Is it essential to shower in cold water? I like taking long, hot showers, but I know that's supposed to dry out your skin. I guess I already know the answer to this... :(

No, I don't think cold showers are necessary. I take cold showers after hard workouts, because otherwise I will be an overheated mess, and it seems to have absolutely no affect on how dry my skin is (though cold water closes the pores and warm water opens them, so it does have something of an affect on my looks, I guess?). If you find that showers are drying you out, your soap might be too harsh. Personally, I'd change the soap and use more moisturizer before sentencing myself to cold showers every day. And for what it's worth, I've never had a doctor recommend cold showers to me to improve my skin.

What specific kind of soap should I be using? Should I use different soap for my face and my body?

Use really, really gentle soap. REALLY gentle soap. The only purpose of soap is to mix with the dirt/extra-oil on your skin, bind with it, and then pull it along down the drain when you rinse off the soap. Since I assume you're clean-by-modern-standards, you are probably not really dirty at all when you take a shower or wash your face, so you don't need to clean off with anything harsh.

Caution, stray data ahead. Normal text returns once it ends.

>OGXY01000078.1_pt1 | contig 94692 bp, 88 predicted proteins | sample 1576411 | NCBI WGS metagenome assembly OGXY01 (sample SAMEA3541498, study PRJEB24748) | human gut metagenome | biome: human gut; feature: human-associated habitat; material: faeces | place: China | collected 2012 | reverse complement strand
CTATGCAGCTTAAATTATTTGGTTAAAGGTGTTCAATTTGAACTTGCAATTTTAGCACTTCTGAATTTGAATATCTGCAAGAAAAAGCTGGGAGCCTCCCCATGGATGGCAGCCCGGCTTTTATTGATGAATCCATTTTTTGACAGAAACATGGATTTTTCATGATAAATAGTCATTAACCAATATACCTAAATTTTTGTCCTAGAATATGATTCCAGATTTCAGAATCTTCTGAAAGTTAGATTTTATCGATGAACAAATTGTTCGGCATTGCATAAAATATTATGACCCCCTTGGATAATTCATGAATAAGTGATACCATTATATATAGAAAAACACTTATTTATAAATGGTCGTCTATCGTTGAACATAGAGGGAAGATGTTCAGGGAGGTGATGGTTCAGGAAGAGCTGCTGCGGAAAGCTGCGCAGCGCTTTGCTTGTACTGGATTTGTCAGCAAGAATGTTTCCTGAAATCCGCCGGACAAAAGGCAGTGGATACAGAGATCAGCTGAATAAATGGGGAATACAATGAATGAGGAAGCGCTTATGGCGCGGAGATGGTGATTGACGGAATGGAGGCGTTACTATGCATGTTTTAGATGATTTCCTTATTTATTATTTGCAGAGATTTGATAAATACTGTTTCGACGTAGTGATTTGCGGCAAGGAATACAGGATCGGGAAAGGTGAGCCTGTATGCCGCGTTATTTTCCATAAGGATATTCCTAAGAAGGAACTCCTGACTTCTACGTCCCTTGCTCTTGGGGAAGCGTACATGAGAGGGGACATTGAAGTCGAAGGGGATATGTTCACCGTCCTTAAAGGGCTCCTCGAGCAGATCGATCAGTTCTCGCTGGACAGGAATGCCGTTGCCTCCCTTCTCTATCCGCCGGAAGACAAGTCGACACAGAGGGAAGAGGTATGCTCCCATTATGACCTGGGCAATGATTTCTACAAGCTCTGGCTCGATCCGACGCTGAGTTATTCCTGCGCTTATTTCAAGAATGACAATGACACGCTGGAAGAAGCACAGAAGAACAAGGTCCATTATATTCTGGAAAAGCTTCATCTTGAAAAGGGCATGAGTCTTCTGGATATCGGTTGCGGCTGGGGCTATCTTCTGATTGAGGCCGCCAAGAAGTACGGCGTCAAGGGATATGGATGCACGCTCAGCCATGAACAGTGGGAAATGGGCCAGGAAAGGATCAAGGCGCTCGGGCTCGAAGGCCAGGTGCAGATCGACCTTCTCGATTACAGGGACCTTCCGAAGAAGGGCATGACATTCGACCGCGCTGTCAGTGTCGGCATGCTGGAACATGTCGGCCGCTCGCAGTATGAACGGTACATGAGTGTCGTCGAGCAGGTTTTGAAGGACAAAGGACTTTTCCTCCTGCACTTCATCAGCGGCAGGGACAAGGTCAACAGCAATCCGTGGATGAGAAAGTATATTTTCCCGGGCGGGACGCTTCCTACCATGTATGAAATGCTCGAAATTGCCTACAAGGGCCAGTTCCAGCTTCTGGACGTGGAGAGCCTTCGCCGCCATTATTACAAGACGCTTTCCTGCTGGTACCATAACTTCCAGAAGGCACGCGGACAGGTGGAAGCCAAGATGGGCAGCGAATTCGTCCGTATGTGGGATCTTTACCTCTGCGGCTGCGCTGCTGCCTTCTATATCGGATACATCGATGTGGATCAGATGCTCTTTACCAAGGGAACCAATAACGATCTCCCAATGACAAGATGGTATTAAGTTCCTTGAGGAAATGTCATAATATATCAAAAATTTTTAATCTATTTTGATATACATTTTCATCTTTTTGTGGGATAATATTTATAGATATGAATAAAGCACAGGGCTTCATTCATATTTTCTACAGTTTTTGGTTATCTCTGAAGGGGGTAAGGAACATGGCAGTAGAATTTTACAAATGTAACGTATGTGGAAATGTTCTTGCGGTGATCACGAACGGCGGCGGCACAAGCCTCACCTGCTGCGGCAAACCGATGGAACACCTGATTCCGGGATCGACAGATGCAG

Personally, I've been using Cetaphil cleanser for my face (and looooove it) and Dove soap for my body. I used to use Dove for both my face and body, but the Cetaphil cleanser feels nicer and makes my skin look nicer. It's not as heavy as the Dove. With gentle cleansers like that, though, you do have to rinse well. The Dove especially is prone to creating soap scum.

Since you have trouble with itchiness and dryness, you also might want to look into this body wash (I use it for after the pool, since I don't want to take a bar of soap into the gym shower and since the pool chlorine is so drying).

Should I use some sort of implement, like a sponge, to apply soap to my face and/or body? Which specific one should I use?